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Beaver through Ice


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What is the best set for beaver under the ice? I set a 330 in a run out aways from the lodge, and a baited 330 right before the feed pile. I have both of the traps on fence posts. Are fence posts going to scare beaver away? Also, should I be able to feel a small channel where they are swimming out of the lodge or can it be wider? Where I have the trap I can see where they are going because it is a straight line out of the lodge where there is no cattails, and everywhere else there is cattails. It is about 4 ft wide, and it seemed like it was all the same depth with no definite run. Thanks for the help.

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Poutpro, alot of times you can tell it's a hot run, because the ice isn't as thick as it is in other areas. Usually if the ice is 5 inches thick all around the hut, it's probably less than an inch thick over the hot runs. Secondly, the pond bottom is often times very hard. You can check this out one of two ways. You can use a stick you would find on the hut and poke it into the bottom. You will definately feel the change in the bottom. The other way, the way I prefer, is to put a pair of waders on, jump into the hole, and feel the bottom with your feet. I've taught lots of people how to trap beavers. Some of the people who don't want to go the extra mile, by putting the waders on, are not as sucessfull. You will be suprised at what you can tell, when you get into the hole. Don't get me wrong, sometimes there is no need to do this, other times it is the only way.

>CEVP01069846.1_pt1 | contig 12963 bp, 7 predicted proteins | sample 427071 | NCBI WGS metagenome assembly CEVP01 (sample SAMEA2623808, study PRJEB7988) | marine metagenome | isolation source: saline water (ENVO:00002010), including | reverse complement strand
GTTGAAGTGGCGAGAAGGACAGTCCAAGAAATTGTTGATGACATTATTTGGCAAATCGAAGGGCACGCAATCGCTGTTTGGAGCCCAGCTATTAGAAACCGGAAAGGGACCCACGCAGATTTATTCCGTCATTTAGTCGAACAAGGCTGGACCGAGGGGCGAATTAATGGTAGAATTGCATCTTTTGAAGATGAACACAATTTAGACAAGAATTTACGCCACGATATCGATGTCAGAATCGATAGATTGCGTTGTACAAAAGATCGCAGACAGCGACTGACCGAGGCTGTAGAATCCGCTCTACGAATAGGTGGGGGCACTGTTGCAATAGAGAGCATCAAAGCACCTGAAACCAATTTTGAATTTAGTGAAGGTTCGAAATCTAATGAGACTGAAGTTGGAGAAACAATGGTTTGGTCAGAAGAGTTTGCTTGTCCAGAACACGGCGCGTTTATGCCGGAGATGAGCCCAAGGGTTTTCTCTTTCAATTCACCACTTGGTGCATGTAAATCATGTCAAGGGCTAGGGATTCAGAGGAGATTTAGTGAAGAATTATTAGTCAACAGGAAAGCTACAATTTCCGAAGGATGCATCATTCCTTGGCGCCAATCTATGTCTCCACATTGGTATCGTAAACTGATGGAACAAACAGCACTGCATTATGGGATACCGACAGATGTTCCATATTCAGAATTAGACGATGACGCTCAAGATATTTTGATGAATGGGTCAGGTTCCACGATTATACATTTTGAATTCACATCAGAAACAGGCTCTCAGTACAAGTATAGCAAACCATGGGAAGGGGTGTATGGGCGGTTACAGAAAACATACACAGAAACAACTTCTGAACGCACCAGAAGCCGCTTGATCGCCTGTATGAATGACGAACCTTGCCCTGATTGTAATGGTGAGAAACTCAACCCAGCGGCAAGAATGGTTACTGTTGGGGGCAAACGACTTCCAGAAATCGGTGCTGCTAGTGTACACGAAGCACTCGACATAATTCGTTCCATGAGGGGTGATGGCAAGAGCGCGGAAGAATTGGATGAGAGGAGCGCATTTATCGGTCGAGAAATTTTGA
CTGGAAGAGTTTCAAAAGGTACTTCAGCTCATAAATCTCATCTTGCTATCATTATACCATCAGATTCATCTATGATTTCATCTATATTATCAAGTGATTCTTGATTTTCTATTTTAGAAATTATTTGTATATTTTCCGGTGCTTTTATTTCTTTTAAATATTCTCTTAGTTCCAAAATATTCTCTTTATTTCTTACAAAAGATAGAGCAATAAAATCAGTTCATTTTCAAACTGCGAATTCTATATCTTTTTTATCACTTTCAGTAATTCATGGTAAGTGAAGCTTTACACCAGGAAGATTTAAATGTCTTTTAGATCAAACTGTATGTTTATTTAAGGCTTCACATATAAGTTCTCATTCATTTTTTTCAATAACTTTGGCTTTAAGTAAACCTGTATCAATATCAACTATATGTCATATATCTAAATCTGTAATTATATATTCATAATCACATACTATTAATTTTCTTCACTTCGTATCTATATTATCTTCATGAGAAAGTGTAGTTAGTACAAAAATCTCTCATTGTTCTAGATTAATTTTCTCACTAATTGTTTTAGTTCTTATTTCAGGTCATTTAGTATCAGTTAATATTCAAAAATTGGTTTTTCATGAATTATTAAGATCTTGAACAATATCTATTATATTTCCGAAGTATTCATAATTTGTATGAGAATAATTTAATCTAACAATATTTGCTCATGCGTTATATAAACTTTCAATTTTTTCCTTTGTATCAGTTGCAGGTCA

If you have a run that is 4 ft. wide, you need to channel it down to traps size, by using guide sticks.

I don't think I would use fence posts to put the trap on. However I don't think it will scare the beavers away, I just think you wouldn't have to carry as much into the woods. I would just use the sticks you will find on the beaver hut, to use as support sticks for your trap.

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im trapping a crick where there are tons of beaver lodges but i got a problem with chopping through the ice to make a set. the ice is aboout 8-10 inches thick and every time i get a hole chopped through it freezes again in a day. is there anyway to insulate the hole so it doesnt freeze over and i have to chop through 8 inches of ice just to check a normally empty trap

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I just use a chainsaw to cut the ice, so it isn't too big of a deal to have to reopen. I would imagine that if you got some foam insulation and put it over the hole, and then covered that with snow, that the hole wouldnt freeze AS solid. Otherwise I thought about tying a peice of styrafoam onto the trap and squeezing it between the jaws, and then when it fires, it will float up, and you can see it of just chisel a small hole and use a wire to probe for the string.

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You need to look for the main runs the beaver uses. If you find them, then ice will only be 2-3 inches thick, If you have snow, you can cover the hole with card board, and then with snow. I was reading a forum with a trapper in Alaska, and thats the method they use. They said 30 below zero, about a week between checks, only an inch of ice between checks.

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330 is the best beaver trap made. The perfect design to hit the body just right for a quick kill. Just have to be sure you are setting the runs. Beaver trapping is VERY hard if you try and do a quick set. It is nothing to spend an hour or more chopping ice looking for the runs.

Another thing you can use is a large pole in a L shape. THat way you can stick it in your hole and feel around the lodge to see if there is a run there.

When you cover with snow do NOT pack it down tight, when you do this the snow looses its insulating abilities.

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I agree with Fishermann, you just need to find the hot runs. Usually located on each side of the feed bed. You will know when you find them. If they are too wide, just fence them off with guide sticks on each side of the trap.

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Well I think I was in the run, but there were just too much of a space for them to go around the trap. I fenced it off with some branches, and I will see what happens in the middle of the week here.

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